Volume 640, August 2020
|Number of page(s)||13|
|Section||Planets and planetary systems|
|Published online||12 August 2020|
A significant mutual inclination between the planets within the π Mensae system★
European Southern Observatory,
Alonso de Córdova 3107,
2 Department of Astronomy and Astrophysics, Center for Exoplanets and Habitable Worlds, The Pennsylvania State University, University Park, PA 16802, USA
3 Kavli Institute for Particle Astrophysics and Cosmology, Stanford University, Stanford, CA 94305, USA
4 Department of Astronomy, New Mexico State University, PO Box 30001, MSC 4500, Las Cruces, NM 88003, USA
Accepted: 16 July 2020
Context. Measuring the geometry of multi-planet extrasolar systems can provide insight into their dynamical history and the processes of planetary formation. These types of measurements are challenging for systems that are detected through indirect techniques such as radial velocity and transit, having only been measured for a handful of systems to date.
Aims. We aim to place constraints on the orbital geometry of the outer planet in the π Mensae system, a G0V star at a distance of 18.3 pc that is host to a wide-orbit super-Jovian (M sin i = 10.02 ± 0.15MJup) with a 5.7-yr period and an inner transiting super-Earth (M = 4.82 ± 0.85M⊕) with a 6.3-d period.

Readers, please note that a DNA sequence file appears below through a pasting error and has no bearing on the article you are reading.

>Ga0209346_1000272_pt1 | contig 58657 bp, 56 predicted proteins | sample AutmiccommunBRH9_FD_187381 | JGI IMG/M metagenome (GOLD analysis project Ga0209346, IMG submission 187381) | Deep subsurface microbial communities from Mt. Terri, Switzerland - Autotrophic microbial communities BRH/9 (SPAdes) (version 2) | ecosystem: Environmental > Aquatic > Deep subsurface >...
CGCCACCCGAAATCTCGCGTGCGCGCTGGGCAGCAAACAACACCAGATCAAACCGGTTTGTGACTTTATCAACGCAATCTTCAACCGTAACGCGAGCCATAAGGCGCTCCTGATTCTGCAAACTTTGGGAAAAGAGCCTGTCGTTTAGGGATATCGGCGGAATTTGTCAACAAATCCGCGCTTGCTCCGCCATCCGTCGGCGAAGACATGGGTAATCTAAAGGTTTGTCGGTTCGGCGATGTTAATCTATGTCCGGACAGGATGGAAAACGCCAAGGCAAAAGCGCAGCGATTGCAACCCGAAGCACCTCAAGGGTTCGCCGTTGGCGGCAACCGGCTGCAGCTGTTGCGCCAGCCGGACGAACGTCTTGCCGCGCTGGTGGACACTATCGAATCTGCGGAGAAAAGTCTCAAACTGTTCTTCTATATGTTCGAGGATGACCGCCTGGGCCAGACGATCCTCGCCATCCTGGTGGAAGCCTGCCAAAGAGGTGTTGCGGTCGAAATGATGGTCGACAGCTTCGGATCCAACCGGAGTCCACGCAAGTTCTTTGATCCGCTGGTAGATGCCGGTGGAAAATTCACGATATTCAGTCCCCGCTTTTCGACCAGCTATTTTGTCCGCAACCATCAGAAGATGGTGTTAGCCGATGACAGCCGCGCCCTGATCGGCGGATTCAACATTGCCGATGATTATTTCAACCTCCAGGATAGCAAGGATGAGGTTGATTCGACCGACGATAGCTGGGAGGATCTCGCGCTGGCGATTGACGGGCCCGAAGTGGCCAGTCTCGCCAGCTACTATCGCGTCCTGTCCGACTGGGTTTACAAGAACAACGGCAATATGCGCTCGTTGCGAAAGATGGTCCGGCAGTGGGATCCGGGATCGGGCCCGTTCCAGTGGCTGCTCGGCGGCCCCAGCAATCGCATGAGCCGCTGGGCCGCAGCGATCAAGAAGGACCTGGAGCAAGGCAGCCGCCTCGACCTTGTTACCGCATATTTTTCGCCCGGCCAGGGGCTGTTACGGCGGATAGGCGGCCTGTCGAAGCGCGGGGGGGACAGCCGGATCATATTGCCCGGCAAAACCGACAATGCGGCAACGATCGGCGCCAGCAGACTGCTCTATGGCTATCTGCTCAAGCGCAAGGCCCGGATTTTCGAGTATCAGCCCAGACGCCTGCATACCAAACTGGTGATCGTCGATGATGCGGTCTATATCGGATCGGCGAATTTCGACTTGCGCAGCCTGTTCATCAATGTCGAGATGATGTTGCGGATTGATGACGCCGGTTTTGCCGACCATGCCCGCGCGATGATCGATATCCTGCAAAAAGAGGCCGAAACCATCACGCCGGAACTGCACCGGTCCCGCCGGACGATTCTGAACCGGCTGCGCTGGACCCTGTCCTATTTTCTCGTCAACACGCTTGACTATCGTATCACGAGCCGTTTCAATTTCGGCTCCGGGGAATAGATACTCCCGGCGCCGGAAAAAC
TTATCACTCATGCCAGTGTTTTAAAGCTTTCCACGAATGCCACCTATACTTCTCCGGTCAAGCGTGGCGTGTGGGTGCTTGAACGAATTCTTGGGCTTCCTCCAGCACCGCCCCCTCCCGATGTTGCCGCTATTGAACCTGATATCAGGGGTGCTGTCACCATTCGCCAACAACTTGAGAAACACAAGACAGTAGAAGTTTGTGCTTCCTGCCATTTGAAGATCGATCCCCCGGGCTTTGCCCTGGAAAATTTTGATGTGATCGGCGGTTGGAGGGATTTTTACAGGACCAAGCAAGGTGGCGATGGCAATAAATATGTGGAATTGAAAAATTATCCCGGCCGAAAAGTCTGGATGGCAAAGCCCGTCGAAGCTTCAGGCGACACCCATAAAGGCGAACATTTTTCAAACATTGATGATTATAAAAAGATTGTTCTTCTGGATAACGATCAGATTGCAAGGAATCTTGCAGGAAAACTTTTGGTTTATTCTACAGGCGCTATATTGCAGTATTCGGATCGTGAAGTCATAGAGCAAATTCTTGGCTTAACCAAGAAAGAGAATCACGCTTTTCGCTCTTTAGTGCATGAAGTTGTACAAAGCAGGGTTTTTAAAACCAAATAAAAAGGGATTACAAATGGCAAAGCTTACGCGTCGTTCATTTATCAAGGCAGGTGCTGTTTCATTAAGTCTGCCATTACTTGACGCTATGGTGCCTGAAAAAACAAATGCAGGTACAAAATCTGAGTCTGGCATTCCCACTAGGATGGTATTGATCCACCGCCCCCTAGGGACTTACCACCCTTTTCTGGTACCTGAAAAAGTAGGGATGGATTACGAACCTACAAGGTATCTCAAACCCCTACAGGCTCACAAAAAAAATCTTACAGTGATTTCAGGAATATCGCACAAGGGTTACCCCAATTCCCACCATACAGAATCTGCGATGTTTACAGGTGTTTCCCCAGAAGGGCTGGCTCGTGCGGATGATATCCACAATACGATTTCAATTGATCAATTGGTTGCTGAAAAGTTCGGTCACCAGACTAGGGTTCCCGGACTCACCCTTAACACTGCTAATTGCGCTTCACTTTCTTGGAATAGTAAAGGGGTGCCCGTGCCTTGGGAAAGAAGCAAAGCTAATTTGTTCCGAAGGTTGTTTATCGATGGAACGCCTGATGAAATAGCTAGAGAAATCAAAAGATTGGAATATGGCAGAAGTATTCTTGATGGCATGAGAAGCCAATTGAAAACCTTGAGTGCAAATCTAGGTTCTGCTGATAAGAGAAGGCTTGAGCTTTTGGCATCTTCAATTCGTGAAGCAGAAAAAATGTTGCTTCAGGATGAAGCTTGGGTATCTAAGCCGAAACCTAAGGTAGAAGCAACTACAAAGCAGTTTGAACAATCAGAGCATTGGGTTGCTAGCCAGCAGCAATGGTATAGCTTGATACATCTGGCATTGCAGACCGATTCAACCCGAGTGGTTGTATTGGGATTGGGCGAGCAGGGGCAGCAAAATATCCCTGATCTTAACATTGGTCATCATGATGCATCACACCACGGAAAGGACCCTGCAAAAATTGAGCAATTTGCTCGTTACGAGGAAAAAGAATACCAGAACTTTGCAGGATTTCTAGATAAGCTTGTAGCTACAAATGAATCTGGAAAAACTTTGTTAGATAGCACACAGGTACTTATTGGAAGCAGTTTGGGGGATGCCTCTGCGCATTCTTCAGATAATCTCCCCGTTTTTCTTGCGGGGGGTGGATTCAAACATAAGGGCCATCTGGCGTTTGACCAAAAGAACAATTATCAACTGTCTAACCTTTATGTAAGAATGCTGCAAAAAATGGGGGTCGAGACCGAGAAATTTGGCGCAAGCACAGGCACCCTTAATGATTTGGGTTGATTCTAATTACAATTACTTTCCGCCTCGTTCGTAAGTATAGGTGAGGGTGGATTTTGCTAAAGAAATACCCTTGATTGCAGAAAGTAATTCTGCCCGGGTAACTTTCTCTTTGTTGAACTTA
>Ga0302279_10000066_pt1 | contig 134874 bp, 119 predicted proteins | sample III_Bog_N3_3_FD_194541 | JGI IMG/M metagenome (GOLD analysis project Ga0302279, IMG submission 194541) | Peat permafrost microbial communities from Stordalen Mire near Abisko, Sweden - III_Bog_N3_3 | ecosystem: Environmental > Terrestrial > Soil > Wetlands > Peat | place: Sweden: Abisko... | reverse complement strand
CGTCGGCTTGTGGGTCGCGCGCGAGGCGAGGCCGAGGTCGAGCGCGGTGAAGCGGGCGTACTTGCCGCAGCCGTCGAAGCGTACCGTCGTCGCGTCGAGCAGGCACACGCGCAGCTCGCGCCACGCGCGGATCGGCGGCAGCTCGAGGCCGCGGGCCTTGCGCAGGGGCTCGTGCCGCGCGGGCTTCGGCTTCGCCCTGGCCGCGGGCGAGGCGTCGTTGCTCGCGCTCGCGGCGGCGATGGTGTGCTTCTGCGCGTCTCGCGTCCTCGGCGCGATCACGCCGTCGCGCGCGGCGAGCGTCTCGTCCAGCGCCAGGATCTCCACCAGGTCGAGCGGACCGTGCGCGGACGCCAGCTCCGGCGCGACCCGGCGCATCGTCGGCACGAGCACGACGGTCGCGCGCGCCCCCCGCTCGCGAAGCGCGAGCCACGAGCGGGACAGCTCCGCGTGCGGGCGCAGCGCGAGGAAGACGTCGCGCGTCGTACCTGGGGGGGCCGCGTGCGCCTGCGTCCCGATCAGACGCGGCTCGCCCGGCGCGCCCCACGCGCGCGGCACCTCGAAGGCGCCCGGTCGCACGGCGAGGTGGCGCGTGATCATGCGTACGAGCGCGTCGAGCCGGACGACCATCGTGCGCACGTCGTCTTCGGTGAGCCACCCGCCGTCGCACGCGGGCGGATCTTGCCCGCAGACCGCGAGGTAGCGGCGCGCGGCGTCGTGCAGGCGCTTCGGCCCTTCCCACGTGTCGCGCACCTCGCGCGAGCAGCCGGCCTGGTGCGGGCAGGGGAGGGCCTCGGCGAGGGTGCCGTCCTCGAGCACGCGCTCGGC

Methods. The reflex motion induced by the outer planet on the π Mensae star causes a significant motion of the photocenter of the system on the sky plane over the course of the 5.7-year orbital period of the planet. We combined astrometric measurements from the HIPPARCOS and Gaia satellites with a precisely determined spectroscopic orbit in an attempt to measure this reflex motion, and in turn we constrained the inclination of the orbital plane of the outer planet.
Results. We measure an inclination of ib = 49.9−4.5+5.3 deg for the orbital plane of π Mensae b, leading to a direct measurement of its mass of 13.01−0.95+1.03 MJup. We find a significant mutual inclination between the orbital planes of the two planets, with a 95% credible interval for imut of between 34.°5 and 140.°6 after accounting for the unknown position angle of the orbit of π Mensae c, strongly excluding a co-planar scenario for the two planets within this system. All orbits are stable in the present-day configuration, and secular oscillations of planet c’s eccentricity are quenched by general relativistic precession. Planet c may have undergone high eccentricity tidal migration triggered by Kozai-Lidov cycles, but dynamical histories involving disk migration or in situ formation are not ruled out. Nonetheless, this system provides the first piece of direct evidence that giant planets with large mutual inclinations have a role to play in the origins and evolution of some super-Earth systems.
Key words: astrometry / planets and satellites: dynamical evolution and stability / stars: individual: π Mensae
Tables 5–7 are only available at the CDS via anonymous ftp to cdsarc.u-strasbg.fr (18.104.22.168) or via http://cdsarc.u-strasbg.fr/viz-bin/cat/J/A+A/640/A73
© ESO 2020
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